This is going to sound controversial here (people are probably going to dislike this but I’m genuinely raising this as a concern) but is the Robert Miles $60,000 grant attached to any requirements? I like his content but it seems to me you could find someone with a similar talent level (explaining fairly basic concepts) who could produce many more videos. I’m not well versed in YouTube but four/five videos in the last year doesn’t seem substantial. If the $60,000 was instead offered as a one-year job, I think you could find many talented individuals who could produce much more content.
I understand that he’s doing other non-directly YouTube related things but if you include support in other forms (Patreon), the output seems pretty low relative to the investment.
Again I should emphasise I’m uncertain about my criticism here and personally have enjoyed watching his videos on occasion.
I think one of the things Rob has that is very hard to replace is his audience. Overall I continue to be shocked by the level of engagement Rob Miles’ youtube videos get. Averaging over 100k views per video! I mostly disbelieve that it would be plausible to hire someone that can (a) understand technical AI alignment well, and (b) reliably create youtube videos that get over 100k views, for less than something like an order of magnitude higher cost.
I am mostly confused about how Rob gets 100k+ views on each video. My mainline hypothesis is that Rob has successfully built his own audience through his years of videos including on places like Computerphile, and that they have followed him to his own channel.
Building an audience like this takes many years and often does not pay off. Once you have a massive audience that cares about the kind of content you produce, this is very quickly not replaceable, and I expect to find someone other than Rob to do this, it would either take the person 3-10 years to build this size of audience, or require paying a successful youtube content creator to change the videos that they are making substantially, in a way that risks losing their audience, and thus require a lot of money to cover the risk (I’m imagining $300k–$1mil per year for the first few years).
Another person to think of here is Tim Urban, who writes Wait But Why. That blog has I think produced zero major writeups in the last year, but he has a massive audience who knows him and is very excited to read his content in detail, which is valuable and not easily replaceable. If it were possible to pay Tim Urban to write a piece on a technical topic of your choice, this would be exceedingly widely-read in detail, and would be worth a lot of money even if he didn’t publish anything for a whole year.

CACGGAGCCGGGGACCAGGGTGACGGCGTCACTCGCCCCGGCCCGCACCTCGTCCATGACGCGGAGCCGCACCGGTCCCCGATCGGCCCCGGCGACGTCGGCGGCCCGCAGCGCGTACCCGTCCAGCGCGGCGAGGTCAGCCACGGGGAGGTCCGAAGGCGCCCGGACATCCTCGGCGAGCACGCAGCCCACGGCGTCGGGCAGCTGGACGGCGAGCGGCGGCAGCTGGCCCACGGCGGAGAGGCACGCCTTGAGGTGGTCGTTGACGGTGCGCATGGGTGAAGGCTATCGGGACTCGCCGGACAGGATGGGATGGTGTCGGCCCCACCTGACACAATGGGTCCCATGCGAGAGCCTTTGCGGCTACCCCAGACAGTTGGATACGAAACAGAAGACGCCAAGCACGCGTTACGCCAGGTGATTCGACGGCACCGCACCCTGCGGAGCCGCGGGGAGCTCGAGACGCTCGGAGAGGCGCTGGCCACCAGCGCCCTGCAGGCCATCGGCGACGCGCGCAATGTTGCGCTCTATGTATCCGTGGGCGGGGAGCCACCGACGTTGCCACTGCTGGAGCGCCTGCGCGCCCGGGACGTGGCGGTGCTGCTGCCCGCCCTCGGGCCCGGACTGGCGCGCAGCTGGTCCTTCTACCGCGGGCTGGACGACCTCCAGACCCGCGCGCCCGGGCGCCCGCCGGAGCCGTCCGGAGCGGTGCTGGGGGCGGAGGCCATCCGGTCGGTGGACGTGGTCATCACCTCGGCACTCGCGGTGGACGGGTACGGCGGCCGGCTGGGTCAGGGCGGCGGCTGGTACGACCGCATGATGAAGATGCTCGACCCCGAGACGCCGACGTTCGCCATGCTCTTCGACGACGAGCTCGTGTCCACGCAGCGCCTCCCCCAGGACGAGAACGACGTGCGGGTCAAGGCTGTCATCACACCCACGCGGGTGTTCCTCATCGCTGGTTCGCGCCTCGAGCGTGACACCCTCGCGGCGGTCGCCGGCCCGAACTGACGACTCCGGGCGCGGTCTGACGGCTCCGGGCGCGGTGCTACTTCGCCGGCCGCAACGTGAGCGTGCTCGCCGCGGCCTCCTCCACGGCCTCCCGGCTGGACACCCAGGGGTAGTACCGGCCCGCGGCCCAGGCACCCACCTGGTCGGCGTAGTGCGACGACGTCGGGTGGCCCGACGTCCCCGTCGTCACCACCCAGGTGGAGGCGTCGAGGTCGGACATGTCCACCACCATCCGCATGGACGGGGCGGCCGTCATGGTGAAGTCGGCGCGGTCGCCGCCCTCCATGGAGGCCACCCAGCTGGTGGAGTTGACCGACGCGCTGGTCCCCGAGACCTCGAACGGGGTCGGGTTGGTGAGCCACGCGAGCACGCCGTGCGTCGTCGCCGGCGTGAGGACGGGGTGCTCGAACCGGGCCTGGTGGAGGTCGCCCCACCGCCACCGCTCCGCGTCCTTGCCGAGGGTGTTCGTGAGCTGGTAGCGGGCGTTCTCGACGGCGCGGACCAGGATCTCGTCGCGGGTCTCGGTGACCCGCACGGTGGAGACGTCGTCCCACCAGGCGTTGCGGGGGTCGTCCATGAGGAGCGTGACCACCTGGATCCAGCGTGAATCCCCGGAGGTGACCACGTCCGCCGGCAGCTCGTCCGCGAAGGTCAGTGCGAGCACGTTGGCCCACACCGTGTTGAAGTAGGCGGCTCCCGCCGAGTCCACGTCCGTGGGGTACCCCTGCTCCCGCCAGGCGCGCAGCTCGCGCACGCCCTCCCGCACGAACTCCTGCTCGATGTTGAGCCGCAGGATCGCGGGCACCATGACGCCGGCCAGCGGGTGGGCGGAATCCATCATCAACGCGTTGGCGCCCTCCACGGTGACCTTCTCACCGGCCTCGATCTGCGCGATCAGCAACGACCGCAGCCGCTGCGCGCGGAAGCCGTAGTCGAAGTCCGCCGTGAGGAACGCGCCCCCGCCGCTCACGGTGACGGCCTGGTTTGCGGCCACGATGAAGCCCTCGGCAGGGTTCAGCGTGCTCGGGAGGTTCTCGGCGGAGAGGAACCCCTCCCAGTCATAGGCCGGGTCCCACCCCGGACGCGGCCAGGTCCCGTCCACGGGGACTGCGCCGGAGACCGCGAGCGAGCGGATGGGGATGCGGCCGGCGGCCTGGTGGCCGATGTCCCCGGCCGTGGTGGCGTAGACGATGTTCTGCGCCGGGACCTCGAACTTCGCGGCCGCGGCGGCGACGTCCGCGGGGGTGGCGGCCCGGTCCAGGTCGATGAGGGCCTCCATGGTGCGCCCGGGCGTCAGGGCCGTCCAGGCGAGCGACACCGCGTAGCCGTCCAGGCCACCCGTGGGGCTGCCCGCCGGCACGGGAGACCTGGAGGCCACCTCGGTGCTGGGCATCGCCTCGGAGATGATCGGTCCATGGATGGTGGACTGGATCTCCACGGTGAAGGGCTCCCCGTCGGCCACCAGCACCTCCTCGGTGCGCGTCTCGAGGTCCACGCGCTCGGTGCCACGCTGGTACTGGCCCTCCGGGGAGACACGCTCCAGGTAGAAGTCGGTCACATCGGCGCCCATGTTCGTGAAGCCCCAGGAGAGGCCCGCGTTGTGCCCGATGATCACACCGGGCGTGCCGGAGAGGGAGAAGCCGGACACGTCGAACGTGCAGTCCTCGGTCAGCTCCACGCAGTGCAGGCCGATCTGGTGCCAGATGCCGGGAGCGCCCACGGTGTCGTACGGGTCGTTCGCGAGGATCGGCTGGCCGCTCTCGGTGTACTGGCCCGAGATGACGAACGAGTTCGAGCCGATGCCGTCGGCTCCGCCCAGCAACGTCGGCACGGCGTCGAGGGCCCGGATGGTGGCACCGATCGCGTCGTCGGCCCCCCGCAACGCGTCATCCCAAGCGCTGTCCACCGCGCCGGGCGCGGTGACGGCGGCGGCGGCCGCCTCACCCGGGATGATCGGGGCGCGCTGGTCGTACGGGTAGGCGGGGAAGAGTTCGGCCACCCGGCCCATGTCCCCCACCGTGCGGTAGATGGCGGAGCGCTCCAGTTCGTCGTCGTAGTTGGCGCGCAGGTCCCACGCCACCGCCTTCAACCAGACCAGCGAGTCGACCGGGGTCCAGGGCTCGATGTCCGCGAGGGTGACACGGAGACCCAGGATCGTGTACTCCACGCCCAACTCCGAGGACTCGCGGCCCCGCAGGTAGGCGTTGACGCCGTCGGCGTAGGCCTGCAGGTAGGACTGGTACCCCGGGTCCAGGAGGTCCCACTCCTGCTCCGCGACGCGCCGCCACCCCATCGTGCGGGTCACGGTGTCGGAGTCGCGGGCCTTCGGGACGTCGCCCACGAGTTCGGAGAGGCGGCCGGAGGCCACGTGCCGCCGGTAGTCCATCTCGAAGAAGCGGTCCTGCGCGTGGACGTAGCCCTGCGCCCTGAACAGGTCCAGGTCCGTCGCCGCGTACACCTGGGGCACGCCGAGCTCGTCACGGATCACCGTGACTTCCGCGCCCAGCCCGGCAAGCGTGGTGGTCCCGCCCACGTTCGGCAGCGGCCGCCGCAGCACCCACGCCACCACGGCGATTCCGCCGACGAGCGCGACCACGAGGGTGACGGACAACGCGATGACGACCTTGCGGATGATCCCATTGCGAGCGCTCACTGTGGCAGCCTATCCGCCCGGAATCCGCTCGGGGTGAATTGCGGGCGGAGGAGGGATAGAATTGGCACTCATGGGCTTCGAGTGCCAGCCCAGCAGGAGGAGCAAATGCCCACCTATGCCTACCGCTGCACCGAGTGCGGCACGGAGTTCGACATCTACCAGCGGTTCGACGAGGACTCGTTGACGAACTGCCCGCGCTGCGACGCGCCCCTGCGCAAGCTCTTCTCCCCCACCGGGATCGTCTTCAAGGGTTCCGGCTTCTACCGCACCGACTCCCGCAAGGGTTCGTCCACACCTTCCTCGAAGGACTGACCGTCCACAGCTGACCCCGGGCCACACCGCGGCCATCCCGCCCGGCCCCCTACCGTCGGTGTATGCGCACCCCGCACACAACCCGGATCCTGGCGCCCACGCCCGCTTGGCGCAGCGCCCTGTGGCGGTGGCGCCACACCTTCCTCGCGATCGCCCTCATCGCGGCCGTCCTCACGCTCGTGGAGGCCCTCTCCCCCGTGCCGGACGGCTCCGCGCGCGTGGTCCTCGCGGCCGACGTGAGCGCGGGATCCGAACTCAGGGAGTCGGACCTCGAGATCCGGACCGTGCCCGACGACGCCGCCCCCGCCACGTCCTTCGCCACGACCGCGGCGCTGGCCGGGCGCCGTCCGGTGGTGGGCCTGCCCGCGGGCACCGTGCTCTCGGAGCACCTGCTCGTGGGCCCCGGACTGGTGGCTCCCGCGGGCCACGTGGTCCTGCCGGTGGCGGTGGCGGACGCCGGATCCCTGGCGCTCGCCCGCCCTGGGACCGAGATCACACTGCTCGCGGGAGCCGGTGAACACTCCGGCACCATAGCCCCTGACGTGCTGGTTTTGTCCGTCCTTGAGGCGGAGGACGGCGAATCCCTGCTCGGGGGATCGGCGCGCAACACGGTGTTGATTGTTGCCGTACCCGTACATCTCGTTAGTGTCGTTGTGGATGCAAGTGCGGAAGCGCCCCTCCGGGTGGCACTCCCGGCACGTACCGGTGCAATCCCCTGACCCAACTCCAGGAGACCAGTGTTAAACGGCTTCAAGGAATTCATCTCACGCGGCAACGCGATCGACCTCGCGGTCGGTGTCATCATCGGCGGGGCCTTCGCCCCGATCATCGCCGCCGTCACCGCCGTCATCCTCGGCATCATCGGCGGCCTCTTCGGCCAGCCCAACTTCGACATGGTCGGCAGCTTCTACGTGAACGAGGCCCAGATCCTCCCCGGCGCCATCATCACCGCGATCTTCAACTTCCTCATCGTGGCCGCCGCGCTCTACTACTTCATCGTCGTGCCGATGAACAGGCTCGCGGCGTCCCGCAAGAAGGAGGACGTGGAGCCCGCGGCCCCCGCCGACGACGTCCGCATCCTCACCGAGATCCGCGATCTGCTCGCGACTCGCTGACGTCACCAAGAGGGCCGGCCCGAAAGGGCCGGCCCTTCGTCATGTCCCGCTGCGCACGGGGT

All good points Jonas, Ben W, Ben P, and Stefan. Was uncertain at the beginning but am pretty convinced now. Also, side-note, very happy about the nature of all of the comments, in that they understood my POV and engaged with them in a polite manner.
By the way, I also was surprised by Rob only making 4 videos in the last year. But I actually now think Rob is producing a fairly standard number of high-quality videos annually.
The first reason is that (as Jonas points out upthread) he also did three for Computerphile, which brings his total to 7.
The second reason is that I looked into a bunch of top YouTube individual explainers, and I found that they produce a similar number of highly-produced videos annually. Here’s a few:
3 Blue 1 Brown has 10 highly produced videos in the last year (1, 2, 3, 4, 5, 6, 7, 8, 9, 10). He has other videos, which include a vide of Grant talking a walk, a short footnote video to one of the main ones, 10 lockdown livestream videos, and a video turning someone’s covid blogpost into a video. For highly produced videos, he’s averaging just under 1/month.
CGP Grey has 10 highly produced videos in the last year (1, 2, 3, 4, 5, 6, 7, 8, 9, 10). He has other videos, which include a video of CGP Grey talking a walk, a few videos of him exploring a thing like a spreadsheet or an old building, and one or two commentaries on other videos of his.
Vi Hart in her peak made 19 videos in one year (her first year, 9 years ago) all of which I think were of a similar quality level to each other.
Veritasium has 14 highlighy produced videos in the last year, plus one short video of the creator monologuing after their visit to NASA.
CGP Grey, 3Blue 1Brown and Veritasium I believe are working on their videos full time, so I think around 10 main videos plus assorted extra pieces is within standard range for highly successful explainers on YouTube. I think this suggests potentially Rob could make more videos to fill out the space between the videos on his channel, like Q&A livestreams and other small curiosities that he notices, and could plausibly be more productive a year in terms of making a couple more of the main, highly-produced videos.